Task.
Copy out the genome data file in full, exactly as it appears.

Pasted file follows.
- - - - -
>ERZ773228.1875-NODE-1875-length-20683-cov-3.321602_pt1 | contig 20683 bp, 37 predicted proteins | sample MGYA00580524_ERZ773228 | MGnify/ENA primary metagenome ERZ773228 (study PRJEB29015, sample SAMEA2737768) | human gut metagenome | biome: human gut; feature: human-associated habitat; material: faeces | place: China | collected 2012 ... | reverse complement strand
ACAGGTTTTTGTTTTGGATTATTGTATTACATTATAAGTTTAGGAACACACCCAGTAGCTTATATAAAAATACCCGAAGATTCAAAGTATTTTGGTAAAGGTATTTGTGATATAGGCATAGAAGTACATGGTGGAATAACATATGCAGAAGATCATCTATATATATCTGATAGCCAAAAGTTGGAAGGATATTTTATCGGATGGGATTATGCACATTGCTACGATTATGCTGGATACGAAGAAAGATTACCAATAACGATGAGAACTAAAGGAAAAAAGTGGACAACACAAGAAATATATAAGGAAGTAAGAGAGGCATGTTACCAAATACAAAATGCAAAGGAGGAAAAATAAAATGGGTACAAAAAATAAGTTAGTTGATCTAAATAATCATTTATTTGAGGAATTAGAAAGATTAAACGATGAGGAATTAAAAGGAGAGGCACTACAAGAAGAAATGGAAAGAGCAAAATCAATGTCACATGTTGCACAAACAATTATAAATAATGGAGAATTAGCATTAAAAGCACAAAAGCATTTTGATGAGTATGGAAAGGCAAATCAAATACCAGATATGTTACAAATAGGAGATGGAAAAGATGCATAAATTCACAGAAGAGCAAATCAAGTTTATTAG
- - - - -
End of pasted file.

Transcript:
>ERZ773228.1875-NODE-1875-length-20683-cov-3.321602_pt1 | contig 20683 bp, 37 predicted proteins | sample MGYA00580524_ERZ773228 | MGnify/ENA primary metagenome ERZ773228 (study PRJEB29015, sample SAMEA2737768) | human gut metagenome | biome: human gut; feature: human-associated habitat; material: faeces | place: China | collected 2012 ... | reverse complement strand
ACAGGTTTTTGTTTTGGATTATTGTATTACATTATAAGTTTAGGAACACACCCAGTAGCTTATATAAAAATACCCGAAGATTCAAAGTATTTTGGTAAAGGTATTTGTGATATAGGCATAGAAGTACATGGTGGAATAACATATGCAGAAGATCATCTATATATATCTGATAGCCAAAAGTTGGAAGGATATTTTATCGGATGGGATTATGCACATTGCTACGATTATGCTGGATACGAAGAAAGATTACCAATAACGATGAGAACTAAAGGAAAAAAGTGGACAACACAAGAAATATATAAGGAAGTAAGAGAGGCATGTTACCAAATACAAAATGCAAAGGAGGAAAAATAAAATGGGTACAAAAAATAAGTTAGTTGATCTAAATAATCATTTATTTGAGGAATTAGAAAGATTAAACGATGAGGAATTAAAAGGAGAGGCACTACAAGAAGAAATGGAAAGAGCAAAATCAATGTCACATGTTGCACAAACAATTATAAATAATGGAGAATTAGCATTAAAAGCACAAAAGCATTTTGATGAGTATGGAAAGGCAAATCAAATACCAGATATGTTACAAATAGGAGATGGAAAAGATGCATAAATTCACAGAAGAGCAAATCAAGTTTATTAG